CONTRACTS: Professor KETTLE
1.) Contract- legally enforceable agreements
2.) Quasi-contract- equitable remedy (not governed by formal K law, it is governed by equity)
3.) Unilateral K- a contract that results from an offer that requires performance to accept.
a. Two hypotheticals frequently used.
i. Contest hypo. You can only receive the reward if you perform. You can only perform if you know about the offer.
ii. Reward hypo.
b. An option contract is formed when you begin performance such that you cannot revoke the offer while performance is being rendered.
4.) Bilateral K- a contract that results from an offer that is open as to how it can to be accepted.
I What is the Applicable Law:
a) Common law (reflected in the restatement second of contracts).
b) UCC Article 2
i) It is common law unless it is a sale of goods, then it is the UCC Article 2.
II Formation of Contracts:
Do you have an agreement? What do you need?
a) Offer- a manifestation of commitment
i) Manifestation (Need a Meeting of the minds. MOM)
a) You look at words
b) You look at actions
– DON’T LOOK AT WHAT WAS IN THE HEAD OR THE HEART!!!! An oral K is as good as the paper it is written on
iii) Objective theory
(1) An objective person would see that it was an offer
iv) Pitfalls…stuff that professors love to test on
(1) Advertisements are not offers. When you give your money to a store clerk in a store you then have an offer, not when you see a price in the paper.
(2) Missing price term- can you be legally obligated without knowing how much you need to pay? No. YOU MUST INCLUDE ALL MATERIAL TERMS TO CONSTITUTE AN OFFER UNDER THE COMMON LAW. PRICE IS A MATERIAL ITEM. Under the UCC Article 2 this is okay. You can have a missing price and it can be an offer.
(3) Vague or ambiguous material term- under the common law and the UCC, you cannot have a vague or ambiguous material term and have it be considered an offer.
(4) A Requiremance K- measures the quantity of goods to be purchased by how much the buyer needs (UCC 2-306).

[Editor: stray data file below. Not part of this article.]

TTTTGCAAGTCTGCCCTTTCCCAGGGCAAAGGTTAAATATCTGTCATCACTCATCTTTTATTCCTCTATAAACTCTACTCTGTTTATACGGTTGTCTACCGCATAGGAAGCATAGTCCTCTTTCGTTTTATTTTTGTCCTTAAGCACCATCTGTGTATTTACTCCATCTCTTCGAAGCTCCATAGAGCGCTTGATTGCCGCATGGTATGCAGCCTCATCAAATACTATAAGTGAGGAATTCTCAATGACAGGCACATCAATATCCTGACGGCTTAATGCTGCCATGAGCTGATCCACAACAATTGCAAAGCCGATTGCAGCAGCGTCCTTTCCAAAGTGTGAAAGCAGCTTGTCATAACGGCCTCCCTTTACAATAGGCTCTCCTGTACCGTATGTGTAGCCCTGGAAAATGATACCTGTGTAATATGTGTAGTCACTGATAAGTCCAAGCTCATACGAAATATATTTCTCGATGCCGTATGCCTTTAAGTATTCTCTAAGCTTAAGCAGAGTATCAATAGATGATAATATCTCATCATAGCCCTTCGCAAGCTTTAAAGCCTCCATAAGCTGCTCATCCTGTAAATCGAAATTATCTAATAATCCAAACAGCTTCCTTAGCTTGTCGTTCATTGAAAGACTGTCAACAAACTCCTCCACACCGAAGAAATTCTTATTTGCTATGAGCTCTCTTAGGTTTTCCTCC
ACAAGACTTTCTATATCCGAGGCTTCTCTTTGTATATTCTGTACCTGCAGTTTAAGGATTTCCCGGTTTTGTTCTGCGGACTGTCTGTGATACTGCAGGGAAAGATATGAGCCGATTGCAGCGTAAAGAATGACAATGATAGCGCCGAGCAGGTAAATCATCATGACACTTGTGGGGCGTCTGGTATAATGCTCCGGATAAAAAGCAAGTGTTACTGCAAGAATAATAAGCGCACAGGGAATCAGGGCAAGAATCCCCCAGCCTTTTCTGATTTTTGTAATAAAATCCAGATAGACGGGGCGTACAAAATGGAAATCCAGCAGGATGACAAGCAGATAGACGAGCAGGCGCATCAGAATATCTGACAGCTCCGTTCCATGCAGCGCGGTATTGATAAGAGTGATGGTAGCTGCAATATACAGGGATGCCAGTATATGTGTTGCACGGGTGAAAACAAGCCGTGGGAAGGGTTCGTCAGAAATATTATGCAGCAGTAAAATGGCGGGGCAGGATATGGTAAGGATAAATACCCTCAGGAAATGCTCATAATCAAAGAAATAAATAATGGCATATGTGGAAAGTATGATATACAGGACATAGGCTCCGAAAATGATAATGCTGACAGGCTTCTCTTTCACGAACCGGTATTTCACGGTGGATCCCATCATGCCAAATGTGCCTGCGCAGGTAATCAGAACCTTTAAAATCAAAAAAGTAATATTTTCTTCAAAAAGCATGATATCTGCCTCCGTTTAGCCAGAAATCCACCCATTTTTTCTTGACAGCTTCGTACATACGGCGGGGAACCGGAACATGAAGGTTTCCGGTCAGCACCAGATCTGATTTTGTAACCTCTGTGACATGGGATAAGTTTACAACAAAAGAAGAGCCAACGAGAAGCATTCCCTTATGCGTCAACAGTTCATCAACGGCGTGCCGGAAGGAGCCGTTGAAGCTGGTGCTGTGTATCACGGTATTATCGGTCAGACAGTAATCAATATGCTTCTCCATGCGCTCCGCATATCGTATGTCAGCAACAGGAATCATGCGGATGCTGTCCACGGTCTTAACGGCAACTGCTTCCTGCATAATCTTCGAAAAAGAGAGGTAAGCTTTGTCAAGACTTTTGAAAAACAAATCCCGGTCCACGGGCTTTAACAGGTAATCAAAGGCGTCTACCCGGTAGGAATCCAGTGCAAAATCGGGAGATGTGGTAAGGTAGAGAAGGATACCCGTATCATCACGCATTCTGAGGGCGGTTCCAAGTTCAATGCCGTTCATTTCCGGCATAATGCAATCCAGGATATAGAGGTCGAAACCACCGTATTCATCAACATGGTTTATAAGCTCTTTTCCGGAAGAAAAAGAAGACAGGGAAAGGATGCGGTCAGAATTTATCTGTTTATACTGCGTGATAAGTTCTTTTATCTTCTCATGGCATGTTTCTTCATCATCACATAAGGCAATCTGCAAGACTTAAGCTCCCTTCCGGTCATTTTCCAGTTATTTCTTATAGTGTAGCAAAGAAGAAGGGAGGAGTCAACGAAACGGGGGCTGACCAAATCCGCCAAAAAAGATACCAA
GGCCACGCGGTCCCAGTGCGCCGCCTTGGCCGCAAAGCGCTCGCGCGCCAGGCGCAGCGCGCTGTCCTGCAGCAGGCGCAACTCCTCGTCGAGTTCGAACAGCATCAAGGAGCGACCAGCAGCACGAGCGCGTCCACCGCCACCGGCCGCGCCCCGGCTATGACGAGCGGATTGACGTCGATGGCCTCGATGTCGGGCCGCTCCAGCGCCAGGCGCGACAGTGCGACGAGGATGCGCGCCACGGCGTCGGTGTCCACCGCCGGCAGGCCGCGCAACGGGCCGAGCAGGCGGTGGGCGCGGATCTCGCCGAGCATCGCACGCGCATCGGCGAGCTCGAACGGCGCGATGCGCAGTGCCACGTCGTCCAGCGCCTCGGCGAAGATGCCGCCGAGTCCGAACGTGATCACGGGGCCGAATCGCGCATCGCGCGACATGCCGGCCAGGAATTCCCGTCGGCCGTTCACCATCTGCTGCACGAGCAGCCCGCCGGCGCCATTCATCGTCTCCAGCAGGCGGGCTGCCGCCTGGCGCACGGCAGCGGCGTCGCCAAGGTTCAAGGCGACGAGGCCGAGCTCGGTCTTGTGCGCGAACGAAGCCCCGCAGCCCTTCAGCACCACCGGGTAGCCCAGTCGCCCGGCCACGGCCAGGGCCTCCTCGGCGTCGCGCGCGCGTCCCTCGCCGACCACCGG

(a) It is okay to express quantity in terms of buyer’s requiremance. THIS IS NOT CONSIDDERED A VAGUE OR AMBIGUOUS MATERIAL TERM WHICH NEGATES AN OFFER.
(b) Unreasonably disproportionate test- if a buyer under a requiremance K wants to increase the stuff he buys, he cannot increase it unless it is reasonable.
(5) Output K- you agree to sell all that you produce (like the breadcrumbs case)
(6) Gifts: not contracts, can also get you out of a contract
v) Termination of offers
(1) Termination of an offer means that the offer is gone and it cannot come back. IT IS DEAD FOREVER.
(2) How it happens. . .
(a) Lapse of time- if there is a time stated and the time lapses the offer is dead. If no statement than it is open only for a reasonable time.
(b) Death of either party before acceptance.
(c) Revocation of the offer-
(i) How does it happen?
1. A later statement that the offeror changed their mind.
a. This statement can come from a third party if that party is reliable.
2. The offeror exhibits inconsistent behavior later (like selling the object to anther that you were supposed to buy).
a. THE OFFEREE MUST BE AWARE OF THE ABOVE TWO THINGS FOR THE OFFER TO BE REVOKED.
(ii) When does revocation of an offer become effective?
1. You have to complete your revocation before acceptance has occurred.
2. If a revocation of a offer is sent through the mail it is not effective until it is received (THE MAILBOX RULE)